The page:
Jig (theatre)

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In theatres, beginning in Elizabethan London, a jig was a short comic drama that immediately followed a full-length play. This phenomenon added an additional comic or light-hearted offering at the end of a performance. A jig might include songs sung to popular tunes of the day, and it might feature dance, stage fighting, cross-dressing, disguisings, asides, masks, and elements of pantomime.

These short comic dramas are referred to by historians as stage jigs, dramatic jigs, or Elizabethan jigs.[1] The term, jig, at the same time maintained it's common definition, which refers to a type of dance or music. In the various primary sources the term appears with a number of different spellings: jigg, jigge, gig, gigg, gigge, gigue, jigue, jeg, jegg.[2]

Characters from various plays of this era (1662)
Richard Tarleton
William Kempe (right)

History[edit]

In London's public playhouses there had been a competition or tension between the playwright's script, where the lines were written down and memorized, and the comedian players, who could get laughs with extemporaneous asides and by disrupting. There is a passage in Shakespeare's tragedy Hamlet, that indicates this. Hamlet, while welcoming a troupe of traveling players, discusses clowning:

...let those that play your clowns speak no more than is set down for them; for there be of them that will themselves laugh, to set on some quantity of barren spectators to laugh too, though in the meantime some necessary question of the play be then to be considered. That's villainous, and shows a most pitiful ambition in the fool that uses it.[3]

In the 1590s this tension was negotiated by giving the comedians their own moment and their own space at the end of the performance. This practice developed, and during the last decade of the 16th century and into the 17th century, it became the jig in all of its variations, as one or more performers would sometimes reenter to perform an after-piece.[4]

Often bawdy, sometimes satirical, usually comic, and something of the nature of farce, these sung-dramas, or playlets, drew their plots from folk tales, jest books, and Italian novellas and were populated by an assortment of traditional stock characters and tricksters, such as "cuckolds, rustic clowns, fools, bawdy wenches, enterprisingly faithless wives, gullible and cuckolded husbands, blustering soldiers, slippery gentlemen, foolish constables easily outwitted, prurient Puritans, falsely coy maidens and drunken foreigners".[5]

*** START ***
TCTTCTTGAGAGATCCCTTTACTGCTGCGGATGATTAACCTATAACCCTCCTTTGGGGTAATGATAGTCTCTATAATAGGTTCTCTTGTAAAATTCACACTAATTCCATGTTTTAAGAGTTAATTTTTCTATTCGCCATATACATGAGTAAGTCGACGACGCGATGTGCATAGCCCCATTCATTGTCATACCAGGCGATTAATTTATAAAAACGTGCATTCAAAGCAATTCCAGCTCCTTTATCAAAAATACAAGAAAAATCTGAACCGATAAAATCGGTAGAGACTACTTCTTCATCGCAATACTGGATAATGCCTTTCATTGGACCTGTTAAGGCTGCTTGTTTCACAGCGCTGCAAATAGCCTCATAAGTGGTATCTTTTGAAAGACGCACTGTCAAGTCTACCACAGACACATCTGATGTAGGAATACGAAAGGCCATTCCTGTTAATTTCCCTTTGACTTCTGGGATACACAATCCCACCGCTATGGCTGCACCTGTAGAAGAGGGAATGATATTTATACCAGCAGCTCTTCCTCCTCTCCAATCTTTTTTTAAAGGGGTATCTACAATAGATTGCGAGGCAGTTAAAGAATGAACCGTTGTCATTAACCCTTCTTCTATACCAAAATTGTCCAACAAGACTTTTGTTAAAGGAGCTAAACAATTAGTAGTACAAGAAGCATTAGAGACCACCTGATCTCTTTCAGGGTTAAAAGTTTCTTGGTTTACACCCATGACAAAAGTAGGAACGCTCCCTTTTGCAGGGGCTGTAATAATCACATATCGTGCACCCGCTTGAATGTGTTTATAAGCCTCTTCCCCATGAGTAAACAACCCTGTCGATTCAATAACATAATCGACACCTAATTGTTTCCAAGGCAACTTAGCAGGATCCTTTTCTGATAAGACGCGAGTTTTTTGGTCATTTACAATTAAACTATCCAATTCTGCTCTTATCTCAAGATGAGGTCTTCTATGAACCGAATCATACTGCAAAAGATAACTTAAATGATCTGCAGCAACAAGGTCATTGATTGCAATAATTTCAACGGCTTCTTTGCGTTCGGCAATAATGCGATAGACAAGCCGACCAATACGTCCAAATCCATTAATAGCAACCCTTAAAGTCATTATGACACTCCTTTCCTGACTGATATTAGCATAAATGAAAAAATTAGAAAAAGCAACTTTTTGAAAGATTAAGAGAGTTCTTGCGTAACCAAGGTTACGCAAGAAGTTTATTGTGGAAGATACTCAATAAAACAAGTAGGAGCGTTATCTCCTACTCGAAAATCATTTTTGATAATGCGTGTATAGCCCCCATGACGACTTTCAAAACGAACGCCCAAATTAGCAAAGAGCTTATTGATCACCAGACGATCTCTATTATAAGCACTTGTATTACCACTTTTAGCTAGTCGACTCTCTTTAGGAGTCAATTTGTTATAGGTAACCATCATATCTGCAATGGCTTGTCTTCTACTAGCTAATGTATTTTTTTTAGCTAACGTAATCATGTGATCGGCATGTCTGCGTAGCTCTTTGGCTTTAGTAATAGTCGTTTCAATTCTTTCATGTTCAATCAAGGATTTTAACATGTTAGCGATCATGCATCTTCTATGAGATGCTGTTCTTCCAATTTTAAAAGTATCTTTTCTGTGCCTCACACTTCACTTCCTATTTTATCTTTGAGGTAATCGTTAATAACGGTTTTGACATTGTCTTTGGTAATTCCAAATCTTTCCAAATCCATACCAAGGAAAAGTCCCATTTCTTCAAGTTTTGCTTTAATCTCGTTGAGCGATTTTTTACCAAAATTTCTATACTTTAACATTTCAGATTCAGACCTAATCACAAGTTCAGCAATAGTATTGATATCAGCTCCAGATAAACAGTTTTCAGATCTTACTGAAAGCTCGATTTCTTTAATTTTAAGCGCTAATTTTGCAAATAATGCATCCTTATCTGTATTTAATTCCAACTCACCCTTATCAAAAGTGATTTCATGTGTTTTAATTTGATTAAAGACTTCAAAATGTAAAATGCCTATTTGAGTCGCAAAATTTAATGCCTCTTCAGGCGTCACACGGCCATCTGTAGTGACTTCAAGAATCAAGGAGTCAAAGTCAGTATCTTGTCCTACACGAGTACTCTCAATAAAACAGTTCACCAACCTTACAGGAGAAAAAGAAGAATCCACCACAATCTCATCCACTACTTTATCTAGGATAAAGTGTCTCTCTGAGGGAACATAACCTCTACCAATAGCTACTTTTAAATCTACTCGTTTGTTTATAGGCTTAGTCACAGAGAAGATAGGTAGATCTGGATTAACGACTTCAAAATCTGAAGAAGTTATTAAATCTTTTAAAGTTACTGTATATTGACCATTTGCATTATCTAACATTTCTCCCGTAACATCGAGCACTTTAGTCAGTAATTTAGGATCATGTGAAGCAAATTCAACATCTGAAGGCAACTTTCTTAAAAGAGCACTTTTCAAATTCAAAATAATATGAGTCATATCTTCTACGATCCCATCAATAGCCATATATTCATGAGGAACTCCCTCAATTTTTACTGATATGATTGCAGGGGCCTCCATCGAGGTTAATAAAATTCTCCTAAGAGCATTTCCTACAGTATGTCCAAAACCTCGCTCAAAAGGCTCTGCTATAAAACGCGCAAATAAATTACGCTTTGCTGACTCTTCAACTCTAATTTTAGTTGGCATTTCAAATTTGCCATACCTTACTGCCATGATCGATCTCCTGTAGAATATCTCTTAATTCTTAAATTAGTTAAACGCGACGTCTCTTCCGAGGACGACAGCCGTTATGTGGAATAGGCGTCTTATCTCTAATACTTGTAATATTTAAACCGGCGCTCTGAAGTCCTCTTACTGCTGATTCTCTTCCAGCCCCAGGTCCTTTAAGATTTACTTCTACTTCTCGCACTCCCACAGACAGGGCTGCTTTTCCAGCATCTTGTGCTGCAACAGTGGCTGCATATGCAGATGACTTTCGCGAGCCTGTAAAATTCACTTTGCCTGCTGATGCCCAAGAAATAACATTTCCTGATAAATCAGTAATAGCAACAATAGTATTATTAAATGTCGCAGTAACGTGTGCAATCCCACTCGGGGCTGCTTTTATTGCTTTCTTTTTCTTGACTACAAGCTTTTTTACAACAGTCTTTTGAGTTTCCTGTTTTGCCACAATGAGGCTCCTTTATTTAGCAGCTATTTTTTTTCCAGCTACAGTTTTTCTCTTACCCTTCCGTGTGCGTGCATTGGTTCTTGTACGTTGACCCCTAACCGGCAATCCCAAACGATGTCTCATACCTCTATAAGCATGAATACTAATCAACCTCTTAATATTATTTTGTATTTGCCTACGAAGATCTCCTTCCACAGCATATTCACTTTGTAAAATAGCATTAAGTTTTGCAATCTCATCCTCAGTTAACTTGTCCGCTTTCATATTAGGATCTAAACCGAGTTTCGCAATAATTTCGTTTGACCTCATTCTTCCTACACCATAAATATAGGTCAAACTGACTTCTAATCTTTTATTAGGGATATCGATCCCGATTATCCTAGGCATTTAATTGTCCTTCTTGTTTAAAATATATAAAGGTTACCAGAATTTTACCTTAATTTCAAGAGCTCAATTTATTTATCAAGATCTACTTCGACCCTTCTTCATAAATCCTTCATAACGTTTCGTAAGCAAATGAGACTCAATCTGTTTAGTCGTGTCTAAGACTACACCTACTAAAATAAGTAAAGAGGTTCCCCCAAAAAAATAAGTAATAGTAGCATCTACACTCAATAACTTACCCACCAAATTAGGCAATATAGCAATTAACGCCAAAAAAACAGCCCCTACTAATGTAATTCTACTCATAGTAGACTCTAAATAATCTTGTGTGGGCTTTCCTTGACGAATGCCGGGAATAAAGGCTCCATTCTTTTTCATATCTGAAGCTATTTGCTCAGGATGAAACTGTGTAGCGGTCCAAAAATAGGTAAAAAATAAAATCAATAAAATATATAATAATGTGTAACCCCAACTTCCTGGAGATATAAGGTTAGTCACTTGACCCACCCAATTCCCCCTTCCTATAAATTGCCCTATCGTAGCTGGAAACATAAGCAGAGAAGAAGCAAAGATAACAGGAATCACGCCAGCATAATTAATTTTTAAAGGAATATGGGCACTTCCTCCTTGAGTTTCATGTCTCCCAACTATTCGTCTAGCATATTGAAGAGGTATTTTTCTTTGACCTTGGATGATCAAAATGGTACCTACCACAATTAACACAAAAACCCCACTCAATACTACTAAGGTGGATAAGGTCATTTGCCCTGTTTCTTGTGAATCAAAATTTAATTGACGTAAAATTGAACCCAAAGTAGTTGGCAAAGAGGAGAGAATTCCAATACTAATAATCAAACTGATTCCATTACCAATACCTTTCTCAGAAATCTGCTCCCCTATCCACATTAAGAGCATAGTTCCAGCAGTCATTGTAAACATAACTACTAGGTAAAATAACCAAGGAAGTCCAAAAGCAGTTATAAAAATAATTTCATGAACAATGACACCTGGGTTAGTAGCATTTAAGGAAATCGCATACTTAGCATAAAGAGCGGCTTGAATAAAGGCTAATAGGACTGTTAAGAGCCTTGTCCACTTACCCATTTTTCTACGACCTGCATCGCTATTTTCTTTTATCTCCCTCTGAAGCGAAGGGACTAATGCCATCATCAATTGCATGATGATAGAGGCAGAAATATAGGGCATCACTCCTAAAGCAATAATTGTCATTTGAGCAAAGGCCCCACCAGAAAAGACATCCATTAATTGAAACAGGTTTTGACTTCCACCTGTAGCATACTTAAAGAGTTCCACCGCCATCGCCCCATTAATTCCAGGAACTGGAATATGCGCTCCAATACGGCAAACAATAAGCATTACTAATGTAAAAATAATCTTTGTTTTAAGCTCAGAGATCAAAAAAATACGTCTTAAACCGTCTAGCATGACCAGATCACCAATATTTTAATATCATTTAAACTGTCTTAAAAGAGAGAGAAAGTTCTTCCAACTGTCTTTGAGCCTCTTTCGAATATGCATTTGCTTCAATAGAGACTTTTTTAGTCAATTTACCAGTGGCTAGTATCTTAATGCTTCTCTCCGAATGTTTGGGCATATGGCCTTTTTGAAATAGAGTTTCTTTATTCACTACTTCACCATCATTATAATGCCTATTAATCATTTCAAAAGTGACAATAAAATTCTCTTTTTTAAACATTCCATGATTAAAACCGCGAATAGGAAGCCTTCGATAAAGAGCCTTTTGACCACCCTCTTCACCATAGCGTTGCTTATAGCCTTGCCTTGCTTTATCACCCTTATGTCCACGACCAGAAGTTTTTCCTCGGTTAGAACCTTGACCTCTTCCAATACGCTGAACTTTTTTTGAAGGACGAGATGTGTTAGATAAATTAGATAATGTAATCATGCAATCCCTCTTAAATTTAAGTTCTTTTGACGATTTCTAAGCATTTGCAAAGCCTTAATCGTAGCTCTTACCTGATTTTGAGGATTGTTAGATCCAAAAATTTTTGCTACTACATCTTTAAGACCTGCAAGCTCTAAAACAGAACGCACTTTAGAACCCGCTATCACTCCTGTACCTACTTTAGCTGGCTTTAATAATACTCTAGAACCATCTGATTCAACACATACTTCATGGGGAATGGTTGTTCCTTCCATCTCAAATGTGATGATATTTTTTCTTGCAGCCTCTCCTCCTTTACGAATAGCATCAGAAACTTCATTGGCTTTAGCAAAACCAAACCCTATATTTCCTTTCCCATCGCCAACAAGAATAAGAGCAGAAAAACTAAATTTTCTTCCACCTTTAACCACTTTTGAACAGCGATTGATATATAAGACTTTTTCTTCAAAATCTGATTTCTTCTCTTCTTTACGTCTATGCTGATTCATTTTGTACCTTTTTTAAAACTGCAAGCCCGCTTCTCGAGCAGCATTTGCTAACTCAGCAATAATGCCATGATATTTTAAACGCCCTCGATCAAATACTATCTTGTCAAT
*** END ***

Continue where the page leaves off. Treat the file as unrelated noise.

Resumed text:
Richard Tarlton is considered London's first great performer the theatrical jig. He was a celebrated actor, clown, and author; and he wrote a number of jigs. Next came Will Kempe, an actor of the time of William Shakespeare, who was as famous for his stage jigs as for his acting in regular drama.[6] It is sometimes thought that when Kempe resigned from the Lord Chamberlain's Men in 1599, it indicated that jigs were falling out of favor. But there was still a demand for them until 1612 when there was an order to suppress them.[7] A famous 17th-century jig called Kemp's Jig was named for him and was published almost a half century after Kempe in the first book of John Playford's The English Dancing Master of 1651.

The writing and performance of jigs was not just reserved for professionals on London stages. Two of the surviving jig scripts appear as evidence appended to the Bill of Complaint in two separate cases of libel brought before the court of Star Chamber in the early seventeenth century. The documents setting out the proceedings for the cases detail that the "libels" (verse that is sung of published in an attempt to defame a person's reputation) were written and performed by amateurs about the infamies of their neighbours and were sometimes taken up by semi-professional players and toured around towns and villages in England's localities.[8]

The jig probably had some relationship to, the street-ballad or dialogue-ballad, which could easily be converted to a sung-drama by adding to the narrative of the ballad various elements such as props, settings, choreography, or mime. This process was quickened by the performing talents of certain celebrated players, such as Richard Tarlton, William Kemp and George Attowel.[9]

By 1612, the Westminster Magistrates were so concerned by such post-play entertainment that they saw fit to issue an Order for suppressinge of Jigges att the ende of Playes, referring to "certayne lewde Jigges songes and daunces",[10] and a year later Thomas Dekker, in Strange Horse-Race (1613), observes that in the open playhouses "the sceane, after the epilogue, hath been more black, about a nasty bawdy jigge" than any scene in the play.[11] William Davenant, writing in The Unfortunate Lovers (performed 1638 [published 1643]), but looking back twenty years, says that attendants to the theatres would "expect a jig, or target fight".[12]

16th- and 17th-century sources quoted[edit]